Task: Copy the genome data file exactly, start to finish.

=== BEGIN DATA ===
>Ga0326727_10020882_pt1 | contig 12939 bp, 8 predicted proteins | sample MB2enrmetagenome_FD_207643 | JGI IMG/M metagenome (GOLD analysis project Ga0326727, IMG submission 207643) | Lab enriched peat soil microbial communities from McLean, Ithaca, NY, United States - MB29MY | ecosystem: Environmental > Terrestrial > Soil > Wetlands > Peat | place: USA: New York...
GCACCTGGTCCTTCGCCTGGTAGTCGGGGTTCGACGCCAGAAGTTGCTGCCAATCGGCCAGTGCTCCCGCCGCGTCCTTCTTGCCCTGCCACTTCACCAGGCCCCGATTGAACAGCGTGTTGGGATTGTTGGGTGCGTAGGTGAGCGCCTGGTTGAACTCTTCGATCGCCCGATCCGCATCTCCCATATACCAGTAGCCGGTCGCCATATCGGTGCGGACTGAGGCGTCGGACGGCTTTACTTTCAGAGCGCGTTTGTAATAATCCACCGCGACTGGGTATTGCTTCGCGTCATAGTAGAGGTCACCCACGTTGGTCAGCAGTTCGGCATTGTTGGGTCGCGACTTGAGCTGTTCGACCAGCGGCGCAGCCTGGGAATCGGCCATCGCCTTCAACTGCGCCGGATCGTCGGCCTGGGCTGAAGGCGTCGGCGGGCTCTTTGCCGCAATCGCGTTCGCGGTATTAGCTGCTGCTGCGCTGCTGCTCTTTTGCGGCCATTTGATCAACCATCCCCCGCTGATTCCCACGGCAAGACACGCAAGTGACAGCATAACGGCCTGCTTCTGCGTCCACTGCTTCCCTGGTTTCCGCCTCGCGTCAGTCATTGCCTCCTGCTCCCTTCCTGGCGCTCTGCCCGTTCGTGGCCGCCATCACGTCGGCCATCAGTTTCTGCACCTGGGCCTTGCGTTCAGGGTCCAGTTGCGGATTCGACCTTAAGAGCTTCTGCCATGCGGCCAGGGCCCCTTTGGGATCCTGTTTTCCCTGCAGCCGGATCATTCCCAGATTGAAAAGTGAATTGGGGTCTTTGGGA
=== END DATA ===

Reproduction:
>Ga0326727_10020882_pt1 | contig 12939 bp, 8 predicted proteins | sample MB2enrmetagenome_FD_207643 | JGI IMG/M metagenome (GOLD analysis project Ga0326727, IMG submission 207643) | Lab enriched peat soil microbial communities from McLean, Ithaca, NY, United States - MB29MY | ecosystem: Environmental > Terrestrial > Soil > Wetlands > Peat | place: USA: New York...
GCACCTGGTCCTTCGCCTGGTAGTCGGGGTTCGACGCCAGAAGTTGCTGCCAATCGGCCAGTGCTCCCGCCGCGTCCTTCTTGCCCTGCCACTTCACCAGGCCCCGATTGAACAGCGTGTTGGGATTGTTGGGTGCGTAGGTGAGCGCCTGGTTGAACTCTTCGATCGCCCGATCCGCATCTCCCATATACCAGTAGCCGGTCGCCATATCGGTGCGGACTGAGGCGTCGGACGGCTTTACTTTCAGAGCGCGTTTGTAATAATCCACCGCGACTGGGTATTGCTTCGCGTCATAGTAGAGGTCACCCACGTTGGTCAGCAGTTCGGCATTGTTGGGTCGCGACTTGAGCTGTTCGACCAGCGGCGCAGCCTGGGAATCGGCCATCGCCTTCAACTGCGCCGGATCGTCGGCCTGGGCTGAAGGCGTCGGCGGGCTCTTTGCCGCAATCGCGTTCGCGGTATTAGCTGCTGCTGCGCTGCTGCTCTTTTGCGGCCATTTGATCAACCATCCCCCGCTGATTCCCACGGCAAGACACGCAAGTGACAGCATAACGGCCTGCTTCTGCGTCCACTGCTTCCCTGGTTTCCGCCTCGCGTCAGTCATTGCCTCCTGCTCCCTTCCTGGCGCTCTGCCCGTTCGTGGCCGCCATCACGTCGGCCATCAGTTTCTGCACCTGGGCCTTGCGTTCAGGGTCCAGTTGCGGATTCGACCTTAAGAGCTTCTGCCATGCGGCCAGGGCCCCTTTGGGATCCTGTTTTCCCTGCAGCCGGATCATTCCCAGATTGAAAAGTGAATTGGGGTCTTTGGGA